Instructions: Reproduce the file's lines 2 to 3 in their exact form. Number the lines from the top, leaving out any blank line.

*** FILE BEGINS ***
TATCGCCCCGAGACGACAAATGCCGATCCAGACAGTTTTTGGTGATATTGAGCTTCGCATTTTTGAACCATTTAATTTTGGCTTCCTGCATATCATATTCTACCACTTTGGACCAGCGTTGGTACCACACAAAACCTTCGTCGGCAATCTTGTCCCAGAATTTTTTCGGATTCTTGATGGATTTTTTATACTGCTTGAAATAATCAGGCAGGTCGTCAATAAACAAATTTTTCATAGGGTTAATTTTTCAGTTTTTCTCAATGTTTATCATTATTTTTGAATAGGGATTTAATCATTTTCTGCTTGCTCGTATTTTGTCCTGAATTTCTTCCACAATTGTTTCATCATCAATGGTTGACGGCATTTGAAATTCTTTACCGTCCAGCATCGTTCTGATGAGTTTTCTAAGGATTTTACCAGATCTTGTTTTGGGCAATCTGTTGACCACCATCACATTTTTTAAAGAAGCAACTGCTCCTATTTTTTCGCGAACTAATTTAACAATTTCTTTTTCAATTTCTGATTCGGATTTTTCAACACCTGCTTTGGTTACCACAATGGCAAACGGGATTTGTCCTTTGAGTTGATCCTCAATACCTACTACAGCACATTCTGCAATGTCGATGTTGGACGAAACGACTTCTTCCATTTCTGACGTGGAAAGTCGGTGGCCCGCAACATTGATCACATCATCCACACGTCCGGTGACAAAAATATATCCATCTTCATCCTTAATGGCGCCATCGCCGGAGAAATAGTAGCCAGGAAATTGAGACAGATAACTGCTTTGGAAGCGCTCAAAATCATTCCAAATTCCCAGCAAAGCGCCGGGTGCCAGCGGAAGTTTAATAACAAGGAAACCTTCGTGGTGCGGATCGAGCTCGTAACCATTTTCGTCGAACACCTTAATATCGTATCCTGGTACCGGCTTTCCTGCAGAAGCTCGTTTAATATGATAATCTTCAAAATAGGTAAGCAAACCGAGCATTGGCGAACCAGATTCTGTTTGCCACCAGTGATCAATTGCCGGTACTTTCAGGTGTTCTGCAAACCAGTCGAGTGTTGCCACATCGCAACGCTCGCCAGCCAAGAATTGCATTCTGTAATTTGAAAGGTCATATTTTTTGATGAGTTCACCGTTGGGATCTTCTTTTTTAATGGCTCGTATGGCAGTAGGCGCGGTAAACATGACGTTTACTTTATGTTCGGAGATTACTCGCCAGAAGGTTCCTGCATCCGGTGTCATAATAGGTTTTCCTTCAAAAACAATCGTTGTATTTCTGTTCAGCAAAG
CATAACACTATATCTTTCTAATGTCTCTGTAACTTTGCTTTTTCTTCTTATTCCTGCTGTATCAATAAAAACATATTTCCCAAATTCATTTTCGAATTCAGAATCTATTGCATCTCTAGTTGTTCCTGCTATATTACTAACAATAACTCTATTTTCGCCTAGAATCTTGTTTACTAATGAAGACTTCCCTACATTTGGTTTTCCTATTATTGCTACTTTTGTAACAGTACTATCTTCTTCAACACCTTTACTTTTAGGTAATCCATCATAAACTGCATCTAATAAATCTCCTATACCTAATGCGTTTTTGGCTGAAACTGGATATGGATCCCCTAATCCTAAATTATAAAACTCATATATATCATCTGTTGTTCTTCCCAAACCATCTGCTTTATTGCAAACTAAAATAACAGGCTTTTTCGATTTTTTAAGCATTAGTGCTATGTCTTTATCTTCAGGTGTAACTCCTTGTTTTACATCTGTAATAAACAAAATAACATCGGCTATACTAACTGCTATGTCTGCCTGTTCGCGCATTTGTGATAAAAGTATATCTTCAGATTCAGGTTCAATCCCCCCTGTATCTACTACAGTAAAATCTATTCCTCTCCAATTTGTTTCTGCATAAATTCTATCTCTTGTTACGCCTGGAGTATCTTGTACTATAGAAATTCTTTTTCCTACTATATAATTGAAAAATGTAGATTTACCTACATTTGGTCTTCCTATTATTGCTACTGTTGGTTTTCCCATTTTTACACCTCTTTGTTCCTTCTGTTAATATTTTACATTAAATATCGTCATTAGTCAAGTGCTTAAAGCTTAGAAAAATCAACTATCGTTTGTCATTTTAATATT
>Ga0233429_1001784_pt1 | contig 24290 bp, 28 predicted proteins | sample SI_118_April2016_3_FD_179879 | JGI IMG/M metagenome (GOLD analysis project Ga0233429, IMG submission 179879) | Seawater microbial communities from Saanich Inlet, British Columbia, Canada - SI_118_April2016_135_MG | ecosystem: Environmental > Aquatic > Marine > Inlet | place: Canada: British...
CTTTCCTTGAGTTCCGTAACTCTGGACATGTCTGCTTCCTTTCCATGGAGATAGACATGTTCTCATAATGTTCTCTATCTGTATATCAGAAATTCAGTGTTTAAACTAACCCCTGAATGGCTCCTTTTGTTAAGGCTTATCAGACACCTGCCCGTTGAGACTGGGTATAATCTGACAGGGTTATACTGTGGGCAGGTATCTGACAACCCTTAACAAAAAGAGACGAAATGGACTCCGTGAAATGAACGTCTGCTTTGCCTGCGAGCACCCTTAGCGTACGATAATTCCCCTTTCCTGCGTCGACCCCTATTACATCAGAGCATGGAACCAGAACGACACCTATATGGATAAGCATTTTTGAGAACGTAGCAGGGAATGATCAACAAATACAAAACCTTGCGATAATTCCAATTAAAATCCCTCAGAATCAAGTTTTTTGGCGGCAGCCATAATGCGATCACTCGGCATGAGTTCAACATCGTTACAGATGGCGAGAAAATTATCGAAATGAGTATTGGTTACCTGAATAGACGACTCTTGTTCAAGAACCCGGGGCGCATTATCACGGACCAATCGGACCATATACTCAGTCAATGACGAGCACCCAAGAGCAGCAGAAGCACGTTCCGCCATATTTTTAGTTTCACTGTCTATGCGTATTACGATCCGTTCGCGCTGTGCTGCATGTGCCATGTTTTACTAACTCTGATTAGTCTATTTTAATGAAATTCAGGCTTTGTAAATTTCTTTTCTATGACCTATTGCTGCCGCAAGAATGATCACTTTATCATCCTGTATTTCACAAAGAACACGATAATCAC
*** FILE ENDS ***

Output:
CATAACACTATATCTTTCTAATGTCTCTGTAACTTTGCTTTTTCTTCTTATTCCTGCTGTATCAATAAAAACATATTTCCCAAATTCATTTTCGAATTCAGAATCTATTGCATCTCTAGTTGTTCCTGCTATATTACTAACAATAACTCTATTTTCGCCTAGAATCTTGTTTACTAATGAAGACTTCCCTACATTTGGTTTTCCTATTATTGCTACTTTTGTAACAGTACTATCTTCTTCAACACCTTTACTTTTAGGTAATCCATCATAAACTGCATCTAATAAATCTCCTATACCTAATGCGTTTTTGGCTGAAACTGGATATGGATCCCCTAATCCTAAATTATAAAACTCATATATATCATCTGTTGTTCTTCCCAAACCATCTGCTTTATTGCAAACTAAAATAACAGGCTTTTTCGATTTTTTAAGCATTAGTGCTATGTCTTTATCTTCAGGTGTAACTCCTTGTTTTACATCTGTAATAAACAAAATAACATCGGCTATACTAACTGCTATGTCTGCCTGTTCGCGCATTTGTGATAAAAGTATATCTTCAGATTCAGGTTCAATCCCCCCTGTATCTACTACAGTAAAATCTATTCCTCTCCAATTTGTTTCTGCATAAATTCTATCTCTTGTTACGCCTGGAGTATCTTGTACTATAGAAATTCTTTTTCCTACTATATAATTGAAAAATGTAGATTTACCTACATTTGGTCTTCCTATTATTGCTACTGTTGGTTTTCCCATTTTTACACCTCTTTGTTCCTTCTGTTAATATTTTACATTAAATATCGTCATTAGTCAAGTGCTTAAAGCTTAGAAAAATCAACTATCGTTTGTCATTTTAATATT
>Ga0233429_1001784_pt1 | contig 24290 bp, 28 predicted proteins | sample SI_118_April2016_3_FD_179879 | JGI IMG/M metagenome (GOLD analysis project Ga0233429, IMG submission 179879) | Seawater microbial communities from Saanich Inlet, British Columbia, Canada - SI_118_April2016_135_MG | ecosystem: Environmental > Aquatic > Marine > Inlet | place: Canada: British...